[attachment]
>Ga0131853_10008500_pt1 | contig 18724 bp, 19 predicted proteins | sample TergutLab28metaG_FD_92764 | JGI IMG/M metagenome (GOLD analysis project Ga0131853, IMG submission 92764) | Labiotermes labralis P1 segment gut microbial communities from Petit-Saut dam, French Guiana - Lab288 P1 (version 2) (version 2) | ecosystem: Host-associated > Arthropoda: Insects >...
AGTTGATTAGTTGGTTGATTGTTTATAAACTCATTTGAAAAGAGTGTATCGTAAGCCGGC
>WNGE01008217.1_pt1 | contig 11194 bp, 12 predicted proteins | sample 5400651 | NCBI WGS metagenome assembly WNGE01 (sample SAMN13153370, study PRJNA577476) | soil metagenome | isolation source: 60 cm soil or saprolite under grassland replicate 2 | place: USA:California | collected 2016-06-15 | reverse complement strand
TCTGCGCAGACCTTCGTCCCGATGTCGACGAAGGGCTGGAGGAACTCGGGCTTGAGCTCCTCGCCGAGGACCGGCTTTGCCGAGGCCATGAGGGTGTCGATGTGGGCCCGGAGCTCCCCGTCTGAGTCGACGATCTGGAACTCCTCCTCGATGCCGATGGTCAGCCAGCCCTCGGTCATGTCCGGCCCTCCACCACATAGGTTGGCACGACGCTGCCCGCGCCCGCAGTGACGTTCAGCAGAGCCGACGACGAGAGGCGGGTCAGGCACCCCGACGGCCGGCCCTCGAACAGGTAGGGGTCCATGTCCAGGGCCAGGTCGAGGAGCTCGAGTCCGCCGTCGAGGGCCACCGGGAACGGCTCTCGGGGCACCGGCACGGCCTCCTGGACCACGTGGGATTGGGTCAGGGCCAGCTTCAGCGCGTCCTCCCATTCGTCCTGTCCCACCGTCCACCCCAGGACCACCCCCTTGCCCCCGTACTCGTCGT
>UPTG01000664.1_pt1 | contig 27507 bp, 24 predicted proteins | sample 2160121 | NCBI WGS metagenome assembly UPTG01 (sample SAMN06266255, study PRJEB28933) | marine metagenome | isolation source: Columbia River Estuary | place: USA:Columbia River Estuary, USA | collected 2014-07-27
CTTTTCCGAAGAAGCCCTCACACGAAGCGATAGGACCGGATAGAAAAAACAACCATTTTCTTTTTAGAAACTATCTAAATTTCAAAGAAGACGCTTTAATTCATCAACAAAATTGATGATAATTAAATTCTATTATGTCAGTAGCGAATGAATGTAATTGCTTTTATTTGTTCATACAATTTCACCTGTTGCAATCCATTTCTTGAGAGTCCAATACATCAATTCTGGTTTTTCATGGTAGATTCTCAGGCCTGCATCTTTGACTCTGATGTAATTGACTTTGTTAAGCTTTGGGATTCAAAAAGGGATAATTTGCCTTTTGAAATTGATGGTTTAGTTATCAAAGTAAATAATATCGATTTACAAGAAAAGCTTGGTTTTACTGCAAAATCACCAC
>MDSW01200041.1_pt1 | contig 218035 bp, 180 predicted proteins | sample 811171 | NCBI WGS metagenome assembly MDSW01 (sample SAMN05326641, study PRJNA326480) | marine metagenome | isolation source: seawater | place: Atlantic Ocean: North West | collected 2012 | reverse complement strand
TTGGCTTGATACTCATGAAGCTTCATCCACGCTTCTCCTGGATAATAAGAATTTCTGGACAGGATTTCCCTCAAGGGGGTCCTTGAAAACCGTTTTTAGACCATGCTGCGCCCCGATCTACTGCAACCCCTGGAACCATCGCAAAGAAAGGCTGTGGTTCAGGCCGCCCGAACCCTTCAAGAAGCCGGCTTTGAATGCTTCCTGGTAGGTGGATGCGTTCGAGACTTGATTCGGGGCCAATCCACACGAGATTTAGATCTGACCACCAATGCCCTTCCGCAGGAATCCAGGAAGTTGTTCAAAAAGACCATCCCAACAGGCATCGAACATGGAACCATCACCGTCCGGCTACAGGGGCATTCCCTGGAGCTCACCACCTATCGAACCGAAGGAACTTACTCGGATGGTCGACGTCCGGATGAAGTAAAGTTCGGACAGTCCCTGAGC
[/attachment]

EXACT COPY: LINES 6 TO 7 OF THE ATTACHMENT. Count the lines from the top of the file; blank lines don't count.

CTTTTCCGAAGAAGCCCTCACACGAAGCGATAGGACCGGATAGAAAAAACAACCATTTTCTTTTTAGAAACTATCTAAATTTCAAAGAAGACGCTTTAATTCATCAACAAAATTGATGATAATTAAATTCTATTATGTCAGTAGCGAATGAATGTAATTGCTTTTATTTGTTCATACAATTTCACCTGTTGCAATCCATTTCTTGAGAGTCCAATACATCAATTCTGGTTTTTCATGGTAGATTCTCAGGCCTGCATCTTTGACTCTGATGTAATTGACTTTGTTAAGCTTTGGGATTCAAAAAGGGATAATTTGCCTTTTGAAATTGATGGTTTAGTTATCAAAGTAAATAATATCGATTTACAAGAAAAGCTTGGTTTTACTGCAAAATCACCAC
>MDSW01200041.1_pt1 | contig 218035 bp, 180 predicted proteins | sample 811171 | NCBI WGS metagenome assembly MDSW01 (sample SAMN05326641, study PRJNA326480) | marine metagenome | isolation source: seawater | place: Atlantic Ocean: North West | collected 2012 | reverse complement strand